Act III: Realism, Exoticism, and Representation
- The question of realism is clearly related
to the recent debates on exoticism and representations of the
"Orient." Exotic stereotyping "is not," as Ralph
Locke has commented, "necessarily as repressive and regrettable"
as is made out to be the case in some of the more provocative
postcolonialist texts (Locke 106). But it can be. The consensus
seems to be that there is more of a danger of misrepresenting
another when the representations in question are transparent and
realistic. If they are not, if there remains some distance between
the representations and the reality represented, then identification
of a person or group becomes less of a possibility. Thus, Mozarts
Magic Flute, which is clearly "unrealistic,"
is viewed by many as a relatively unproblematic pieceat
least with respect to the issue of exoticism (gender is a very
different matter). Aida, although defended by Said himself
(134-57), among others, is regarded by many as a more problematical
piece. Opinions are divided apropos of Akhnaten. Paul John
Frandsen, an Egyptologist who wrote an article on Glasss
opera, describes some of the music of Akhnaten as "orientalizing"
(Frandsen 250). Derek Scott implies otherwise, when he places
Glasss opera in the same category as Handels Israel
in Egypt, as a piece of music that does not have any purported
"Egyptian" content (Scott 321). In my Singing Archaeology,
I identified the central issues pertaining to Akhnaten
and exotic musical coding as follows:
The crucial question seems
whether there is anything in the music or the drama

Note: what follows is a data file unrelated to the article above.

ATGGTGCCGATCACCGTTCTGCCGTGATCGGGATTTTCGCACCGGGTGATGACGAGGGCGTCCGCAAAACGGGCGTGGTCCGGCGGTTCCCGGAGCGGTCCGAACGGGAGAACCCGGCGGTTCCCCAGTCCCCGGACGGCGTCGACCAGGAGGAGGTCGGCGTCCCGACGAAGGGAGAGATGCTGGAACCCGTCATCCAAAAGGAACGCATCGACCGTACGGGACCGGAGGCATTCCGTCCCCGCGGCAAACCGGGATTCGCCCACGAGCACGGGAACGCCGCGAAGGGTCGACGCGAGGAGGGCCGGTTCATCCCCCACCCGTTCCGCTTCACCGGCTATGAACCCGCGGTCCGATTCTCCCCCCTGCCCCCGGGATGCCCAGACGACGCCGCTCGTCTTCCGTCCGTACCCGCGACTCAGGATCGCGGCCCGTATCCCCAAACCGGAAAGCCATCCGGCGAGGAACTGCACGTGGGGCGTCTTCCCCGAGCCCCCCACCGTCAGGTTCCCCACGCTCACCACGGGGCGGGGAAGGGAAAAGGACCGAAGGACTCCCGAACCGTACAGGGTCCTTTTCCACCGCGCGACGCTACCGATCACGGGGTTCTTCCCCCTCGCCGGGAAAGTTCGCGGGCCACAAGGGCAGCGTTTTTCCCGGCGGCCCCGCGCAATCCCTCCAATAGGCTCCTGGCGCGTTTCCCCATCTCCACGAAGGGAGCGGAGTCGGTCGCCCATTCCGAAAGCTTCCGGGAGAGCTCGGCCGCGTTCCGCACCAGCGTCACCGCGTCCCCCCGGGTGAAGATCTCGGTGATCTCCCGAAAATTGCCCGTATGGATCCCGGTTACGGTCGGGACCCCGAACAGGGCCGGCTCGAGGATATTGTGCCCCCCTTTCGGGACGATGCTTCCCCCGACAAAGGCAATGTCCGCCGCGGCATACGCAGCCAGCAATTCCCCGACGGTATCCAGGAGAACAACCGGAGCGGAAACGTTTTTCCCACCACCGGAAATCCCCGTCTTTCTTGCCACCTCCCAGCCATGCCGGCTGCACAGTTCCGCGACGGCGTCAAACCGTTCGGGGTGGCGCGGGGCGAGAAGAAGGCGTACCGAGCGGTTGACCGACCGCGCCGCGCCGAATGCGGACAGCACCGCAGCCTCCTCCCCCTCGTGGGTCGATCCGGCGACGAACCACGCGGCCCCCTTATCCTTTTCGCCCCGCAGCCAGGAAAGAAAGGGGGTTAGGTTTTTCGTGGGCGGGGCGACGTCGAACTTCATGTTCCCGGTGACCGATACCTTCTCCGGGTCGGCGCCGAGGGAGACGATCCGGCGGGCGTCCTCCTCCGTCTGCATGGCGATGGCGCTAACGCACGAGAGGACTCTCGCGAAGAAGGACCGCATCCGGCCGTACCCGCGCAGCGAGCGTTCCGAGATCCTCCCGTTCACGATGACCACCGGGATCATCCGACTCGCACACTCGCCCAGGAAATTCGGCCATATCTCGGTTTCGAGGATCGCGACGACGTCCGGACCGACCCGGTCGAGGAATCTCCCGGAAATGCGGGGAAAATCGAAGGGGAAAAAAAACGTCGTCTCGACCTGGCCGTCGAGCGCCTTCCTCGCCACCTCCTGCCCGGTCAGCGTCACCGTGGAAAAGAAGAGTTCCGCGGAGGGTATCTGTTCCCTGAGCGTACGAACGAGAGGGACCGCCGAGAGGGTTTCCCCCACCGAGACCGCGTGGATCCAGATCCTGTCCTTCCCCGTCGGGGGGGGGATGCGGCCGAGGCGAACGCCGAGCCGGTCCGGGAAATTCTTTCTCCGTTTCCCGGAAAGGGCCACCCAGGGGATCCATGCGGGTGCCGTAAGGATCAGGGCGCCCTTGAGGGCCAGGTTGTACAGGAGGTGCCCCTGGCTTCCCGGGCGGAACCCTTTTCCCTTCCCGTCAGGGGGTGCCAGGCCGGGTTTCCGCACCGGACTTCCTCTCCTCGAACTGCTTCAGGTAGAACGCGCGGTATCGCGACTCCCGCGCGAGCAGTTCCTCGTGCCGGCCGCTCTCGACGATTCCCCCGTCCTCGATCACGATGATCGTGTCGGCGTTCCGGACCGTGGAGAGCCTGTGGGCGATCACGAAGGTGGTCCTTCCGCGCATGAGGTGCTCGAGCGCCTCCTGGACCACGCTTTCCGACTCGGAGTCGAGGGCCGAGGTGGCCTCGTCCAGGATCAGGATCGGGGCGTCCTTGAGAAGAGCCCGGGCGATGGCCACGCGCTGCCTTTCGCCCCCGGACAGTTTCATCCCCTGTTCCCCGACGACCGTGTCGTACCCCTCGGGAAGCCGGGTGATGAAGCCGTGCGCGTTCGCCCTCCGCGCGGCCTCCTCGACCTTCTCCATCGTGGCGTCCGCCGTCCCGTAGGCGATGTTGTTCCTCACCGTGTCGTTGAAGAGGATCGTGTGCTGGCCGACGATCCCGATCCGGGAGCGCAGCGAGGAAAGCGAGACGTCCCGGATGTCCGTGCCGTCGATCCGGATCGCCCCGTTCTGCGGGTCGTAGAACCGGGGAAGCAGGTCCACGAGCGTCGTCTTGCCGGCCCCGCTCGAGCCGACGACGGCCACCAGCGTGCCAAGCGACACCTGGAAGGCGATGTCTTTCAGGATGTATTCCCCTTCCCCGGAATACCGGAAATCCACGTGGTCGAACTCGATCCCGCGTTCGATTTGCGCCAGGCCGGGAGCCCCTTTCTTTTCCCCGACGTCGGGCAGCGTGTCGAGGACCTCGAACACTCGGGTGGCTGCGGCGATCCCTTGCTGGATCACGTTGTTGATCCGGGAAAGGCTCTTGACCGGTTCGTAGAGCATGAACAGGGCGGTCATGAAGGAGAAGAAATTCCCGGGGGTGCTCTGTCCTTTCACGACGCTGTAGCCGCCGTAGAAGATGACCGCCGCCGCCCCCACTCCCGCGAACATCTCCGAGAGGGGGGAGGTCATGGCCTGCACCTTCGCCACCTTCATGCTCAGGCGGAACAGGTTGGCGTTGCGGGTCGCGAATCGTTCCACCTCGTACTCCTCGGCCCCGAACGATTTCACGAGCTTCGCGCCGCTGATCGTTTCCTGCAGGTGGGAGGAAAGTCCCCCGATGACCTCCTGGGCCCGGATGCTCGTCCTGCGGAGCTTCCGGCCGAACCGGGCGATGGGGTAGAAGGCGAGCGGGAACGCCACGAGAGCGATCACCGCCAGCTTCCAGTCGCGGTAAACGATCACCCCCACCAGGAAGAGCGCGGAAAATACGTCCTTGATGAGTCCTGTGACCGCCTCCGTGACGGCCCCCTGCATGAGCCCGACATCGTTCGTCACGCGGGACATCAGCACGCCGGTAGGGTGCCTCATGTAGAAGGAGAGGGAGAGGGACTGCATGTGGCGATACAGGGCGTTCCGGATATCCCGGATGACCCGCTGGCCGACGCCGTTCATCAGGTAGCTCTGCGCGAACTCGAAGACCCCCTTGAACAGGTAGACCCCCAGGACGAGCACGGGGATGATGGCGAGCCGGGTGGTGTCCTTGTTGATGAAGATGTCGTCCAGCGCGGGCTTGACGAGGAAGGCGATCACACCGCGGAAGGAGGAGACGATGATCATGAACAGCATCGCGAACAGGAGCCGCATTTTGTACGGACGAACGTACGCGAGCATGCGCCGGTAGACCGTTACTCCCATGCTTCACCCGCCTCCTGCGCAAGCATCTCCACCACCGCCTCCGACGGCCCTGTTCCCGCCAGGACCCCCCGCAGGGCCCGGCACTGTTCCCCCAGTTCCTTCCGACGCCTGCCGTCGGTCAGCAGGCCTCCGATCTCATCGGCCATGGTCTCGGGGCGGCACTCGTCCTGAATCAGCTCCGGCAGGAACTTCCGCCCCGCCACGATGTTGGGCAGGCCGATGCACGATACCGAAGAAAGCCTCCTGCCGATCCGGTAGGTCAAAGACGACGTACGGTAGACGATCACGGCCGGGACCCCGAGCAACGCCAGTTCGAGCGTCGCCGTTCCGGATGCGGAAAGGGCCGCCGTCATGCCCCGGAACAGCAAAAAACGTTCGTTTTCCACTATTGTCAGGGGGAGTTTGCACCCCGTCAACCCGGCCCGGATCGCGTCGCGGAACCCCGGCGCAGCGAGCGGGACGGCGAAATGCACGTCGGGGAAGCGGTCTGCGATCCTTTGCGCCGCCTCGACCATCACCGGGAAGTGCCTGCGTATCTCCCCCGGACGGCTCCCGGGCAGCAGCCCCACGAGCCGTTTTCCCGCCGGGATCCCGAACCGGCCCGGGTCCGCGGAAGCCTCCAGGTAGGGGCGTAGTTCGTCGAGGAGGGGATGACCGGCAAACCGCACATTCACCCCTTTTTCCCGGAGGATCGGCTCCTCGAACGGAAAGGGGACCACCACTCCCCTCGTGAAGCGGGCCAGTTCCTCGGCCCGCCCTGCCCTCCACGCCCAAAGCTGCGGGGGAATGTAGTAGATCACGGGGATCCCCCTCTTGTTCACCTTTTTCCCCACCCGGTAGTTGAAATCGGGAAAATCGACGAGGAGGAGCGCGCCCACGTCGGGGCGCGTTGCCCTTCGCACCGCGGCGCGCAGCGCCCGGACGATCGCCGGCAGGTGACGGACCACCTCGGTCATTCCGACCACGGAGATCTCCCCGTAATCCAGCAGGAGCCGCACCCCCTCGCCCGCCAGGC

that marks the contemporary rather than the ancient culture as
other and in this way stigmatizes it in the eyes or the ears of
audiences. Is geographical location alone enough to establish
such a link? The conflation of the contemporary and the ancient
can, of course, be suggested in the music by using exotic scales
or rhythms, for example, that evoke scales or rhythms that are
still in use in the region in question or that in some way conjure
up stereotyped images of that region for Western listeners. There
is very little of that kind of representation in Akhnaten,
although there are, admittedly, some moments when the music does
seem to connote "ancient Egyptian-ness" in a relatively
indirect way (in the use of reed or percussion instruments; in
the use of the "lowered" second and third of the scale;
etc.). (Richardson 195)
The BLOs production did nothing to
contradict this impression. Its inclusion as part of a season
and larger cultural event called "Egypt in Boston" is
not, however, entirely problem free. We have seen that Glass himself
felt compelled to differentiate between ancient and contemporary
Egypt. He did this by setting one scene of the opera in contemporary
Egypt. The creative team behind Egypt in Boston felt no such compulsion,
and by not explicitly pointing out that they were referring to
European and North American impressions of (ancient) Egypt and
not examples of contemporary Egyptian artistic production, they
demonstrated remarkable insensitivity to the concerns of those